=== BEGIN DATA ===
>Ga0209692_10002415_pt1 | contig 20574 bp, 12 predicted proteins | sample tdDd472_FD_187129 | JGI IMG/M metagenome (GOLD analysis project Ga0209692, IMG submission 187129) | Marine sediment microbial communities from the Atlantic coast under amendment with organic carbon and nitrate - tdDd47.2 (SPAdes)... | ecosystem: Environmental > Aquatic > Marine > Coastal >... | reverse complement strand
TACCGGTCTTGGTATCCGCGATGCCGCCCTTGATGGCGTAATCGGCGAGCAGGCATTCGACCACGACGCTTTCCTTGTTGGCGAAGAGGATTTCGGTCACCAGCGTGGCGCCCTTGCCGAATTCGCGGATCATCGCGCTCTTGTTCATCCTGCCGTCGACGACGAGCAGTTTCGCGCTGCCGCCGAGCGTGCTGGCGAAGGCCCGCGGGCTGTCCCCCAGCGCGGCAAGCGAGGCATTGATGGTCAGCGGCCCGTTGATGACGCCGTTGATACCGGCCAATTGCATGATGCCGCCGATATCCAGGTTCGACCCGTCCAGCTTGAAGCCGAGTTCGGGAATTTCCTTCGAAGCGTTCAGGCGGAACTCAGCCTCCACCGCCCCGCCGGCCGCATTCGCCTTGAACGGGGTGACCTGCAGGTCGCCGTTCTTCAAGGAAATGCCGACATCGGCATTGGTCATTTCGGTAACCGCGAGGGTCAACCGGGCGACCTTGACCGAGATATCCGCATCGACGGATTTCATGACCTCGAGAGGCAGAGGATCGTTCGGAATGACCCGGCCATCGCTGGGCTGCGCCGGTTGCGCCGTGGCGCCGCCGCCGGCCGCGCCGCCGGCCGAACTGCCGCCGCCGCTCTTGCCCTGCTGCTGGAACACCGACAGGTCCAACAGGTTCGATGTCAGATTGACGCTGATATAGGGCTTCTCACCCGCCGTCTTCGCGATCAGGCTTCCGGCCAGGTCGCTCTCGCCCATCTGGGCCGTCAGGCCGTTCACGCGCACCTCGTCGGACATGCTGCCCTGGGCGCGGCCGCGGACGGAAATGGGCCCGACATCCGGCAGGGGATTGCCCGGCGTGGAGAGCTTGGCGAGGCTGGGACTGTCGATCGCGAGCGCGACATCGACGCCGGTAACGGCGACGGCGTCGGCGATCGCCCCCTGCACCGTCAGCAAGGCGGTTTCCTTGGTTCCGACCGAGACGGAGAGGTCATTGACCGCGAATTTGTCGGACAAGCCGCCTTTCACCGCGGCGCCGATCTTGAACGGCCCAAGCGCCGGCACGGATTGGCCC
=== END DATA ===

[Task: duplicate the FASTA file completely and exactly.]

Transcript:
>Ga0209692_10002415_pt1 | contig 20574 bp, 12 predicted proteins | sample tdDd472_FD_187129 | JGI IMG/M metagenome (GOLD analysis project Ga0209692, IMG submission 187129) | Marine sediment microbial communities from the Atlantic coast under amendment with organic carbon and nitrate - tdDd47.2 (SPAdes)... | ecosystem: Environmental > Aquatic > Marine > Coastal >... | reverse complement strand
TACCGGTCTTGGTATCCGCGATGCCGCCCTTGATGGCGTAATCGGCGAGCAGGCATTCGACCACGACGCTTTCCTTGTTGGCGAAGAGGATTTCGGTCACCAGCGTGGCGCCCTTGCCGAATTCGCGGATCATCGCGCTCTTGTTCATCCTGCCGTCGACGACGAGCAGTTTCGCGCTGCCGCCGAGCGTGCTGGCGAAGGCCCGCGGGCTGTCCCCCAGCGCGGCAAGCGAGGCATTGATGGTCAGCGGCCCGTTGATGACGCCGTTGATACCGGCCAATTGCATGATGCCGCCGATATCCAGGTTCGACCCGTCCAGCTTGAAGCCGAGTTCGGGAATTTCCTTCGAAGCGTTCAGGCGGAACTCAGCCTCCACCGCCCCGCCGGCCGCATTCGCCTTGAACGGGGTGACCTGCAGGTCGCCGTTCTTCAAGGAAATGCCGACATCGGCATTGGTCATTTCGGTAACCGCGAGGGTCAACCGGGCGACCTTGACCGAGATATCCGCATCGACGGATTTCATGACCTCGAGAGGCAGAGGATCGTTCGGAATGACCCGGCCATCGCTGGGCTGCGCCGGTTGCGCCGTGGCGCCGCCGCCGGCCGCGCCGCCGGCCGAACTGCCGCCGCCGCTCTTGCCCTGCTGCTGGAACACCGACAGGTCCAACAGGTTCGATGTCAGATTGACGCTGATATAGGGCTTCTCACCCGCCGTCTTCGCGATCAGGCTTCCGGCCAGGTCGCTCTCGCCCATCTGGGCCGTCAGGCCGTTCACGCGCACCTCGTCGGACATGCTGCCCTGGGCGCGGCCGCGGACGGAAATGGGCCCGACATCCGGCAGGGGATTGCCCGGCGTGGAGAGCTTGGCGAGGCTGGGACTGTCGATCGCGAGCGCGACATCGACGCCGGTAACGGCGACGGCGTCGGCGATCGCCCCCTGCACCGTCAGCAAGGCGGTTTCCTTGGTTCCGACCGAGACGGAGAGGTCATTGACCGCGAATTTGTCGGACAAGCCGCCTTTCACCGCGGCGCCGATCTTGAACGGCCCAAGCGCCGGCACGGATTGGCCC